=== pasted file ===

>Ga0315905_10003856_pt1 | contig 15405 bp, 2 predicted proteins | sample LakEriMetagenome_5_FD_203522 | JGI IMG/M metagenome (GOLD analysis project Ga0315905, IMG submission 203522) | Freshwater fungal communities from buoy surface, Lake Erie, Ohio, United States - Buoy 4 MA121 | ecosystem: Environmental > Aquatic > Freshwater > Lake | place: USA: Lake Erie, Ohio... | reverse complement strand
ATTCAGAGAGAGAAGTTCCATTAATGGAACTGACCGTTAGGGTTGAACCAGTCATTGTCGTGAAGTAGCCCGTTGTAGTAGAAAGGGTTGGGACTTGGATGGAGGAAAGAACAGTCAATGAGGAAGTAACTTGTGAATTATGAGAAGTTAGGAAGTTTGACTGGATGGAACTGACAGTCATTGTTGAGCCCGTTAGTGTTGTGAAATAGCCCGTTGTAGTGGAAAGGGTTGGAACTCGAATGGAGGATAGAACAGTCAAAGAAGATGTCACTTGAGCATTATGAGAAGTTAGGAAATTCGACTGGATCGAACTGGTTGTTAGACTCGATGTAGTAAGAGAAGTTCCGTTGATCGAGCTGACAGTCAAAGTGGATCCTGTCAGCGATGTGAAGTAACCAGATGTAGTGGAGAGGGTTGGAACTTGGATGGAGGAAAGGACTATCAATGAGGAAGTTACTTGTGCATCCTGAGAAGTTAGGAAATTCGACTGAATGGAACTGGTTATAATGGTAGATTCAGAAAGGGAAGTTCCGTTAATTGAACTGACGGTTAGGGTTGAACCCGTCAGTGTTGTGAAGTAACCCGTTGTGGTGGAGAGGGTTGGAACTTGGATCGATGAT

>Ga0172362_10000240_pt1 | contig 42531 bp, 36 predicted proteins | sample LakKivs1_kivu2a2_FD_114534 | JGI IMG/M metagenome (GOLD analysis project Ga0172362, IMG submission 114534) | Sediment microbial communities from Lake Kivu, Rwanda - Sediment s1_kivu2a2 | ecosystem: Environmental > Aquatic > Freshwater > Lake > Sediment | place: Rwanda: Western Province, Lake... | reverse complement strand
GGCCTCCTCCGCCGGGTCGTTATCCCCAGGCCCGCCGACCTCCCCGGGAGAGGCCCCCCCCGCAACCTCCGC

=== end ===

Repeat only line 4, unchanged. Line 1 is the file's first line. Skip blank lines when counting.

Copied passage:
GGCCTCCTCCGCCGGGTCGTTATCCCCAGGCCCGCCGACCTCCCCGGGAGAGGCCCCCCCCGCAACCTCCGC